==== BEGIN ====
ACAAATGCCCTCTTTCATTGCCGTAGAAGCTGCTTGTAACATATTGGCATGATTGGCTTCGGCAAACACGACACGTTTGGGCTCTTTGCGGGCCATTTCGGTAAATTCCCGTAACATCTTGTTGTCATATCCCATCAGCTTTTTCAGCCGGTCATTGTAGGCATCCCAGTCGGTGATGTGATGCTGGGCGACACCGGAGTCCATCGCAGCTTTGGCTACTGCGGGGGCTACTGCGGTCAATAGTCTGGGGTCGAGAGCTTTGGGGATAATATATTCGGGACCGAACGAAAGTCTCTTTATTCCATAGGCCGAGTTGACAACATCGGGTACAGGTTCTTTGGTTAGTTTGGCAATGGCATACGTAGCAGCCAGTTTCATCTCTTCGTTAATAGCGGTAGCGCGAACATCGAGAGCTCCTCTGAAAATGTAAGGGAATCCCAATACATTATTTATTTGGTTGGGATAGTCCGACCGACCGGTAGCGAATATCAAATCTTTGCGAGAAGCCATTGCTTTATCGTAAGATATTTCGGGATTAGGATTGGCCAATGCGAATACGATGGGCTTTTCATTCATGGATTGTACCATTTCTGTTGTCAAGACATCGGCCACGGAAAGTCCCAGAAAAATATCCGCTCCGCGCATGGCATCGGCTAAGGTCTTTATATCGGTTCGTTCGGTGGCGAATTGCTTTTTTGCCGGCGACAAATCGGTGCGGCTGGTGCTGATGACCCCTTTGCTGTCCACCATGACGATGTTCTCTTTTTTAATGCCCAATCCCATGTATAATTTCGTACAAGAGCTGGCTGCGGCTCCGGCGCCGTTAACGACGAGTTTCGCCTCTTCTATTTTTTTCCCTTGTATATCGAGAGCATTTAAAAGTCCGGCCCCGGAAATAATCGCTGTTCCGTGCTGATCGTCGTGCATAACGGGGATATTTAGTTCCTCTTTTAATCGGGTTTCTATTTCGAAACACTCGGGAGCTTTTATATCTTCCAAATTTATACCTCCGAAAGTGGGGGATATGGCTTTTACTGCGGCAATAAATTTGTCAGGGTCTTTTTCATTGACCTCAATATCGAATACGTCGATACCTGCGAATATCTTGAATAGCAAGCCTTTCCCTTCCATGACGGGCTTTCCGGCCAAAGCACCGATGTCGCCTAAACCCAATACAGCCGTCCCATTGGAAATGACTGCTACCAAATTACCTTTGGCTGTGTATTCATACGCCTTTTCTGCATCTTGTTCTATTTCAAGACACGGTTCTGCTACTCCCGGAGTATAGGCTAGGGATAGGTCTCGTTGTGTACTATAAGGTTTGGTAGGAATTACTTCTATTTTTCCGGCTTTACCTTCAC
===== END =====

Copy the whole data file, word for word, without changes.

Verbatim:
ACAAATGCCCTCTTTCATTGCCGTAGAAGCTGCTTGTAACATATTGGCATGATTGGCTTCGGCAAACACGACACGTTTGGGCTCTTTGCGGGCCATTTCGGTAAATTCCCGTAACATCTTGTTGTCATATCCCATCAGCTTTTTCAGCCGGTCATTGTAGGCATCCCAGTCGGTGATGTGATGCTGGGCGACACCGGAGTCCATCGCAGCTTTGGCTACTGCGGGGGCTACTGCGGTCAATAGTCTGGGGTCGAGAGCTTTGGGGATAATATATTCGGGACCGAACGAAAGTCTCTTTATTCCATAGGCCGAGTTGACAACATCGGGTACAGGTTCTTTGGTTAGTTTGGCAATGGCATACGTAGCAGCCAGTTTCATCTCTTCGTTAATAGCGGTAGCGCGAACATCGAGAGCTCCTCTGAAAATGTAAGGGAATCCCAATACATTATTTATTTGGTTGGGATAGTCCGACCGACCGGTAGCGAATATCAAATCTTTGCGAGAAGCCATTGCTTTATCGTAAGATATTTCGGGATTAGGATTGGCCAATGCGAATACGATGGGCTTTTCATTCATGGATTGTACCATTTCTGTTGTCAAGACATCGGCCACGGAAAGTCCCAGAAAAATATCCGCTCCGCGCATGGCATCGGCTAAGGTCTTTATATCGGTTCGTTCGGTGGCGAATTGCTTTTTTGCCGGCGACAAATCGGTGCGGCTGGTGCTGATGACCCCTTTGCTGTCCACCATGACGATGTTCTCTTTTTTAATGCCCAATCCCATGTATAATTTCGTACAAGAGCTGGCTGCGGCTCCGGCGCCGTTAACGACGAGTTTCGCCTCTTCTATTTTTTTCCCTTGTATATCGAGAGCATTTAAAAGTCCGGCCCCGGAAATAATCGCTGTTCCGTGCTGATCGTCGTGCATAACGGGGATATTTAGTTCCTCTTTTAATCGGGTTTCTATTTCGAAACACTCGGGAGCTTTTATATCTTCCAAATTTATACCTCCGAAAGTGGGGGATATGGCTTTTACTGCGGCAATAAATTTGTCAGGGTCTTTTTCATTGACCTCAATATCGAATACGTCGATACCTGCGAATATCTTGAATAGCAAGCCTTTCCCTTCCATGACGGGCTTTCCGGCCAAAGCACCGATGTCGCCTAAACCCAATACAGCCGTCCCATTGGAAATGACTGCTACCAAATTACCTTTGGCTGTGTATTCATACGCCTTTTCTGCATCTTGTTCTATTTCAAGACACGGTTCTGCTACTCCCGGAGTATAGGCTAGGGATAGGTCTCGTTGTGTACTATAAGGTTTGGTAGGAATTACTTCTATTTTTCCGGCTTTACCTTCAC